Lammonby’s lack of touch against the short ball eventually resulted in him being hit on the helmet by Mohammad Abbas. Otherwise the two batsmen appeared to be playing within themselves, stroking the ball gently rather than forcing it, although the slow outfield may have aided that impression. When the ball eventually crossed the rope, it did so no more than a foot or two ahead of the chasing fielder. The batsmen were studied in defence, their bats were occasionally beaten, but the gasps from the slips came more often than seemed warranted as tends to be the case when the batting side has its backs to the wall.

It was the arrival of Keith Barker, and in particular James Fuller, into the attack that changed the shape of the morning. Suddenly the gasps from the Hampshire field had a spontaneity and a cutting edge to them and the batsmen began to look disconcerted. Lammonby took two comfortable twos off Barker but then played defensively, edged the ball wide of a diving third slip from where the ball ran down to the Hotel End boundary. Green clipped Fuller, bowling his first over from the Hotel End, firmly to the square leg boundary, but someone said, “Good over,” after the sixth ball. Green, the clipped four apart, had looked uncomfortable. “Fuller and Barker are moving it,” said the incoming text.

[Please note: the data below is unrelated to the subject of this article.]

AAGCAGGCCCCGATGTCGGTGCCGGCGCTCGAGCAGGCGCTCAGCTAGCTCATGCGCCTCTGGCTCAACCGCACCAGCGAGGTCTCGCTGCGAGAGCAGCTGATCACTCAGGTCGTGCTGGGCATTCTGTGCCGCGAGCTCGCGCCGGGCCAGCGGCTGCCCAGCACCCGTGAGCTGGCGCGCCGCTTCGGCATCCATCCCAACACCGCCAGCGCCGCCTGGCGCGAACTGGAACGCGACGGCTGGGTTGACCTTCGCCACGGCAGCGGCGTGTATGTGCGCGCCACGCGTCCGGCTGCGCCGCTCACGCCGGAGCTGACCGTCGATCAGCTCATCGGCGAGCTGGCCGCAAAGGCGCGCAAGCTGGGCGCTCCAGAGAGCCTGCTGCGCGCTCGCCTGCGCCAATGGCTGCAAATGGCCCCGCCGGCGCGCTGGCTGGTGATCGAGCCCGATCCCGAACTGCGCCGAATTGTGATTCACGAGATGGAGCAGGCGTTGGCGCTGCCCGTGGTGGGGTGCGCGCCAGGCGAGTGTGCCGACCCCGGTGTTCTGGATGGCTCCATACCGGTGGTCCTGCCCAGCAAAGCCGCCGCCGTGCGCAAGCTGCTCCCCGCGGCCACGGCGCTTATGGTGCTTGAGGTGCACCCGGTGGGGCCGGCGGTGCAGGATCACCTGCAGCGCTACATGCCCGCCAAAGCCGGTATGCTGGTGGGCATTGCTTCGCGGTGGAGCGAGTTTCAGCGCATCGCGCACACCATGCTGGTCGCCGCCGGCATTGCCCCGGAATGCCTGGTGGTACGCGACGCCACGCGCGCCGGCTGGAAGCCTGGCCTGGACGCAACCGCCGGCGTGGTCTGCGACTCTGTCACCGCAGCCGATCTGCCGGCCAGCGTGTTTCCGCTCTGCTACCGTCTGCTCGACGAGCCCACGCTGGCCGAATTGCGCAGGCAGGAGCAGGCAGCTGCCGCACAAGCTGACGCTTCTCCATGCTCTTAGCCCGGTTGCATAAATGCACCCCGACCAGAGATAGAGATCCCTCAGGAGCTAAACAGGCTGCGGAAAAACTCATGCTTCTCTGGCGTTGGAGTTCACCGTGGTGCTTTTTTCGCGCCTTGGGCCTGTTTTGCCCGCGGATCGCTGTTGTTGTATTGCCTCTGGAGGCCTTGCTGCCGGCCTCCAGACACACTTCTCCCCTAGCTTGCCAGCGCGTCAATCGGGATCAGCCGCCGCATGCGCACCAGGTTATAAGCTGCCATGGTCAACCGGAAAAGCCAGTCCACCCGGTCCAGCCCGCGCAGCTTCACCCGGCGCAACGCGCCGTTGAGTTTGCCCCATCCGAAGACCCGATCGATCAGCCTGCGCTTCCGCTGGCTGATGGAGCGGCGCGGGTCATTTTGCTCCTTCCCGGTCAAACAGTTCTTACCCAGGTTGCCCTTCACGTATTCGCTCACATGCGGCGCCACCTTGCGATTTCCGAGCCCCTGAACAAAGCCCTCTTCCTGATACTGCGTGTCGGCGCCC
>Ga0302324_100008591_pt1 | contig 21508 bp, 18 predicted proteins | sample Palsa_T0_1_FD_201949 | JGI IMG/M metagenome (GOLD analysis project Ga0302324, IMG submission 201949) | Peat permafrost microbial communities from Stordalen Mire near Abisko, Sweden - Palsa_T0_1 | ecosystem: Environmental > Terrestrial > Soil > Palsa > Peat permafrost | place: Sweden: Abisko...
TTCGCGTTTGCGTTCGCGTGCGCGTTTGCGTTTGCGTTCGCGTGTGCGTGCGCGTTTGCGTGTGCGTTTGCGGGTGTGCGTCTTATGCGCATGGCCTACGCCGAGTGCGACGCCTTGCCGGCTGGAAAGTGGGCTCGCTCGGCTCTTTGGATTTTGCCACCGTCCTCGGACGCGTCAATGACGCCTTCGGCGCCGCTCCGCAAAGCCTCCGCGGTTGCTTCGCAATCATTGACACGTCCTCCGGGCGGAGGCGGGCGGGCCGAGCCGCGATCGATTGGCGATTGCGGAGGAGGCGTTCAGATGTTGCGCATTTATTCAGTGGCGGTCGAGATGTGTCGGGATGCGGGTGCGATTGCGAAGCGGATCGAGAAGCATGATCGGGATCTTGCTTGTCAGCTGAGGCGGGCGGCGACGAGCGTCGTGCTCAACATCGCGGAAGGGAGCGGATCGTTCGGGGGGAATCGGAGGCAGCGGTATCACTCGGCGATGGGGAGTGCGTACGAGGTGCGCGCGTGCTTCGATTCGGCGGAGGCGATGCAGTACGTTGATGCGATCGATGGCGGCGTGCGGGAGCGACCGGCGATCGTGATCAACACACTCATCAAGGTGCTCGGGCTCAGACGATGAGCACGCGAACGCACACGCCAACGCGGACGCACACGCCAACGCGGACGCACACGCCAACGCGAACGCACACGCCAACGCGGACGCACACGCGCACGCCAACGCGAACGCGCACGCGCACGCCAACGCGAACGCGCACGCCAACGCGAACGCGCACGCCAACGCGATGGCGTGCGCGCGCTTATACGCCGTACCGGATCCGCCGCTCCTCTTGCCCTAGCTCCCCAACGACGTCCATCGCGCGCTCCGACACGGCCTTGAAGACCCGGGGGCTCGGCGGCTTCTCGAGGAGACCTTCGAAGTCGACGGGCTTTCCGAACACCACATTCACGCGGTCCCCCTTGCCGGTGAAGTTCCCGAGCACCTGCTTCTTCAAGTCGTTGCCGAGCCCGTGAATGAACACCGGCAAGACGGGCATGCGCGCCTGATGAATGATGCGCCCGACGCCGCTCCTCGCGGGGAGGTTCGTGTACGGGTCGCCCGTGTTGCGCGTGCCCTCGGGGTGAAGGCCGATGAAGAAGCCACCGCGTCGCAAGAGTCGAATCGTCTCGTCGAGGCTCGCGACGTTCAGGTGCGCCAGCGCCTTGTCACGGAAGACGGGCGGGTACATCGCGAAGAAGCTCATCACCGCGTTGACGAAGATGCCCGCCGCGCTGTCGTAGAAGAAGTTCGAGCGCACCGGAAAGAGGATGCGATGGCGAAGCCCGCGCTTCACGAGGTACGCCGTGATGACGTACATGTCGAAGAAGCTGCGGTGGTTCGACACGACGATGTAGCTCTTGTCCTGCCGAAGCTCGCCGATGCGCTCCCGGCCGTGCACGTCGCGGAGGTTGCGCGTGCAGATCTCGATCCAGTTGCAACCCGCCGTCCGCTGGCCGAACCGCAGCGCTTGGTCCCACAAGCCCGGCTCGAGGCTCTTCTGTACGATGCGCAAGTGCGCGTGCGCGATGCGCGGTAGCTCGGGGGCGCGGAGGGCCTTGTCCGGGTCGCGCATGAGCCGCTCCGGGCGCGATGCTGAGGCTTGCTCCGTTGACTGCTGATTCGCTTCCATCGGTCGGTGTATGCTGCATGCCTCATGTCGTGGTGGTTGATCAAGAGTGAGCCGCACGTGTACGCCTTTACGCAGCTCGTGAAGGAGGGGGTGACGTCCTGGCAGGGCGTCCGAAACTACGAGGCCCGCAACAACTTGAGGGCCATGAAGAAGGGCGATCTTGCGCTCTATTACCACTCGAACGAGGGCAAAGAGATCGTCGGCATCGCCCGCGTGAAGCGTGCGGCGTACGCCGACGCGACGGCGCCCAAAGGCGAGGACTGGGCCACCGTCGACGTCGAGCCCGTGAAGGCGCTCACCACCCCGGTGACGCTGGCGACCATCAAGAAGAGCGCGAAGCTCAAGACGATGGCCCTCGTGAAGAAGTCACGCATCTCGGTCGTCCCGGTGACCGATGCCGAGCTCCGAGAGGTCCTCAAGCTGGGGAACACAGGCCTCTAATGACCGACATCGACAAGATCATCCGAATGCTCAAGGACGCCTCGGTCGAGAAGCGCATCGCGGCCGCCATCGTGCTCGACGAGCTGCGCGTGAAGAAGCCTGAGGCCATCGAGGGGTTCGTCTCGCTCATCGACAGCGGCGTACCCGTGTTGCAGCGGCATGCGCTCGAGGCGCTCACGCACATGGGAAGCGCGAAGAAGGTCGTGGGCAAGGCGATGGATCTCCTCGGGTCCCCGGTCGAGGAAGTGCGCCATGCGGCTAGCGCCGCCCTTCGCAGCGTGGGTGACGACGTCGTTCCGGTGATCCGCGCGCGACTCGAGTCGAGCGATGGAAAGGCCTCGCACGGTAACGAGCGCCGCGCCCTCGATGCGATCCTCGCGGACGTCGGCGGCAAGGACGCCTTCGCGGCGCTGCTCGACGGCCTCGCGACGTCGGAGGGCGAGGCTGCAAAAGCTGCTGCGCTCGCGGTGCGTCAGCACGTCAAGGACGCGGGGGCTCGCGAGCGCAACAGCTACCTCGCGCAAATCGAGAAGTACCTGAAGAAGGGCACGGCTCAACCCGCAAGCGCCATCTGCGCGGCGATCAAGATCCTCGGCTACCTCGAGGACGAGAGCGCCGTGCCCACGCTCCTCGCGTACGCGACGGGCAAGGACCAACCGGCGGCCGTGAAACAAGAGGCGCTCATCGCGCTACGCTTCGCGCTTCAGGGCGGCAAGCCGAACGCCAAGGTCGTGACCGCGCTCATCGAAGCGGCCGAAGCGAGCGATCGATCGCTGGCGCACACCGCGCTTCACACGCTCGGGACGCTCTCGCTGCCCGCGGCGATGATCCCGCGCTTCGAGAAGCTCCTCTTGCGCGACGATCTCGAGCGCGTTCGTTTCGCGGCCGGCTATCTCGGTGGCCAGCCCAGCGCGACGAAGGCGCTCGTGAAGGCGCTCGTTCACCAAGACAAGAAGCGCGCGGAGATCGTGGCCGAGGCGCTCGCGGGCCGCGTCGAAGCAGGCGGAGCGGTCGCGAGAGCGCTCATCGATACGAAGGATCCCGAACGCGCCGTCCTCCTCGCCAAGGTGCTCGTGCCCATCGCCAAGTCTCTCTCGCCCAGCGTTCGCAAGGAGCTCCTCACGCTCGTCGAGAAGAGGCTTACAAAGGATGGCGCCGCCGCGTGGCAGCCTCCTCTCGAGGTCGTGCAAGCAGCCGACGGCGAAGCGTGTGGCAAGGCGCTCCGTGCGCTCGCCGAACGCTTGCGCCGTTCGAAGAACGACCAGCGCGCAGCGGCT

When Lammonby drove Fuller through the off side for three there was applause. Four balls later, Green attempted an expansive straight drive and his middle stump was sent cartwheeling, movement off the pitch sending the ball between bat and pad. Tom Abell followed in Fuller’s next over as he tried to guide an angled-in ball behind square and was struck on the pad. When Lammonby was rushed by a short ball from Fuller he was caught down the leg side by Brown. Somerset had fallen from 50 for 0 to 57 for 3 and Fuller had taken three wickets in three overs. It was a stunning turnaround which had Hampshire supporters buzzing and Somerset ones looking on in silent despair.